As you read this, we are making our way back to sunny Los Angeles after spending some time in Seattle. The Emerald City is on fire with Seahawks fever, so it seems appropriate to read that geologists Are Going to Measure Seattle Seahawk Fans' Feetquake, via the judicious distribution of sensors around the stadium.
Scientists Conjure Curves From Flatness. New research based on kirigami, the ancient Japanese art of cutting and folding paper, is providing a set of rules for imbuing flat surfaces with curvature. Related: Origami: mathematics in creasing.
The Large Hadron Collider Sets Its Sights on Dark Matter. After finding the Higgs boson, the LHC has had a refit to enable it to operate at even greater extremes – and to solve more questions about the beginnings of the universe. Related: Shh! DEAP-3600 is hunting dark matter. How far will scientists go to cut through the noise in search of a subtle signal?
Researchers create quantum memory that’s stable for six hours. It needs a very strong magnetic field chilled close to absolute zero.
Shields Up: Now You Can Make Yourself a Cloaking Device For Only $150. "The 'Rochester Cloak' isn’t your average high-tech cloaking device; rather than using exotic materials to bend light around an object as if it were not there, it uses four ordinary consumer-grade lenses to achieve the same effect."
The Vulgar Mechanic and his Magical Oven: A Renaissance alchemist pioneers feedback control.
Heavy Metals: New Underwater Ink and Metal Photographs by Alberto Seveso. Per Colossal: "Seveso achieves the ethereal forms in his photographs by mixing ink with metallic powders which are then suspended in different fluids."
The Algorithm That Unscrambles Fractured Images. The ongoing revolution in image processing has produced yet another way to extract images from a complex environment.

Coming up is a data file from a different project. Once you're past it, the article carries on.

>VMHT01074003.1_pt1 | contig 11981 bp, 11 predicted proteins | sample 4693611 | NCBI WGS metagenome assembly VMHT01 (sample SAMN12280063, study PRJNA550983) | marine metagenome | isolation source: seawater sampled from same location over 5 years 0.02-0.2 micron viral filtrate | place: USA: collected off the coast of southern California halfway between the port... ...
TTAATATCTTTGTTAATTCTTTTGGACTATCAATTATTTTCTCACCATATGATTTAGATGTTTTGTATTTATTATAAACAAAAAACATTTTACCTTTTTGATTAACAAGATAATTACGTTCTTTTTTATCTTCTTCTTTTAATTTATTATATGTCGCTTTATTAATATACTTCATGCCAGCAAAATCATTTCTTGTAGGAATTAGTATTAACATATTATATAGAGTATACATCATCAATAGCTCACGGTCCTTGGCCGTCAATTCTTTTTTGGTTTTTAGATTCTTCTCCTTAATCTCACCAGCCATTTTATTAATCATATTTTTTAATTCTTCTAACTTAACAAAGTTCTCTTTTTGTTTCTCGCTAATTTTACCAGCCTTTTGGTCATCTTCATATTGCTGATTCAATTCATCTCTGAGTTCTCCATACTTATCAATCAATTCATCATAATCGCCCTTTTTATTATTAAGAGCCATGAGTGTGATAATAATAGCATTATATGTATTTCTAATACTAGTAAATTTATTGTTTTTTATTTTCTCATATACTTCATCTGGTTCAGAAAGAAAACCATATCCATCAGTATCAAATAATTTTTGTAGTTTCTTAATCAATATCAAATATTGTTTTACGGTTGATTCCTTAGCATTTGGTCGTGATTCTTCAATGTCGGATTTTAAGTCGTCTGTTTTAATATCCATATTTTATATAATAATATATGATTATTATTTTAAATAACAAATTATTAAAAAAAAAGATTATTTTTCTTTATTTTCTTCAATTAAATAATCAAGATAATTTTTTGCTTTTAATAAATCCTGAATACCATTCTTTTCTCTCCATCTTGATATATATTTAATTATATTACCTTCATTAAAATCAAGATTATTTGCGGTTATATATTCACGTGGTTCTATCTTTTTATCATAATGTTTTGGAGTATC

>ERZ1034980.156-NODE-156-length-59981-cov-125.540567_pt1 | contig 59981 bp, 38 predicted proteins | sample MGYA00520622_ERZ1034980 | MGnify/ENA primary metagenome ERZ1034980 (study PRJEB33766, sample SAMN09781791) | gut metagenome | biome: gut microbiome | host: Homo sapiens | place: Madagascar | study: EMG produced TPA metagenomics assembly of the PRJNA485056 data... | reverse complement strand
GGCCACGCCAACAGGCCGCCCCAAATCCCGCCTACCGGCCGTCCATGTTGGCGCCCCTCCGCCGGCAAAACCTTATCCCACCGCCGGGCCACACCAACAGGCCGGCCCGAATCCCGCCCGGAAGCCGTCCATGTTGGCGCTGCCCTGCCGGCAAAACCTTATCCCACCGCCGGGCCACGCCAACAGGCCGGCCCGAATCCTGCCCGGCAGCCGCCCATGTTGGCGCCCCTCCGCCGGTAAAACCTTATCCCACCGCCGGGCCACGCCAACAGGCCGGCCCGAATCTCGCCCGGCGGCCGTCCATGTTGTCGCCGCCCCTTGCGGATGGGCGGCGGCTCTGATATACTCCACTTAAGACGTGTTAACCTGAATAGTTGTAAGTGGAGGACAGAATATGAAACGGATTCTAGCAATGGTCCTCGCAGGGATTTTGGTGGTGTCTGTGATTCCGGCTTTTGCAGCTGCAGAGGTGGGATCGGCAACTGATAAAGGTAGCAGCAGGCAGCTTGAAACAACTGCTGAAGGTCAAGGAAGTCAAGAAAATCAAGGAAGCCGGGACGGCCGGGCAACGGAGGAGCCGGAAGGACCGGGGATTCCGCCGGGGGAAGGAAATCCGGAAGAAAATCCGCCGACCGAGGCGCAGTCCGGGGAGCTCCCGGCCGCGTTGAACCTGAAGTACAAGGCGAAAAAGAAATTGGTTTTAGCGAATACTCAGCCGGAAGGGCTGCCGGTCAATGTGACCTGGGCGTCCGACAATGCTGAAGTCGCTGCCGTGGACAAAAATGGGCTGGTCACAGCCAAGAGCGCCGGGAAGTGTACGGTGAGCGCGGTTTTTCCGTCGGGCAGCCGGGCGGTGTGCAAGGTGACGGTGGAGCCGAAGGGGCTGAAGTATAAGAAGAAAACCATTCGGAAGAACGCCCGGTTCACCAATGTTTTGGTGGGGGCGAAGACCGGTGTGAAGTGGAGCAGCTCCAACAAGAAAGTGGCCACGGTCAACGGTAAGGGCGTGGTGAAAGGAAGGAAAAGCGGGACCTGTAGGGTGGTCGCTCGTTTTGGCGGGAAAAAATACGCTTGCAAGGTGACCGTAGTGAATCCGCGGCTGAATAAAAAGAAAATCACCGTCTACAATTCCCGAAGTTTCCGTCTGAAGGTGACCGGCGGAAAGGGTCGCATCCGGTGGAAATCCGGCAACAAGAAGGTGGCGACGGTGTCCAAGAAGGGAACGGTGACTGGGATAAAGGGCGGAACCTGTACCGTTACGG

The boy who put a star in a jar: Jamie Edwards made history when he built a working nuclear fusion reactor at school.
The Science of Small: How does the Ant-Man suit work?
The Physics of a Flawless Triple Cork 1620 Snowboard Flip.
What Does a Faster-Than-Light Object Look Like?
First MRI Images Of Diamond Vacancies: An entirely new way to control nuclear and electronic spins in diamond crystals could lead to a much more powerful generation of quantum computers.
Aerodynamics researchers play with air and water to make amazing flying machines.
NASA astronomers: "Pillars of Creation" might also be "pillars of destruction."
Nova is (per Laughing Squid) an "animated short video by London-based visual artist James Alliban that uses video of bioluminescent deep sea creatures like the comb jellyfish as the inspiration for abstract animated forms. The resulting structure resembles a surreal organism that is locked into an ever-increasing state of perpetual growth, decay and transformation."
Nanowire clothing could keep people warm - without heating everything else.
Splash-Form Tektites: Cosmic Donuts Recreated by Levitation. "Splash form tektites are tiny shards of natural glass created from spinning drops of molten rock flung from the earth during an extra-terrestrial impact, such as when the earth is hit by asteroids or comets."
The search for our beginnings: “Volcanologists go to volcanoes for their field work, but meteoriticists never go to asteroids!”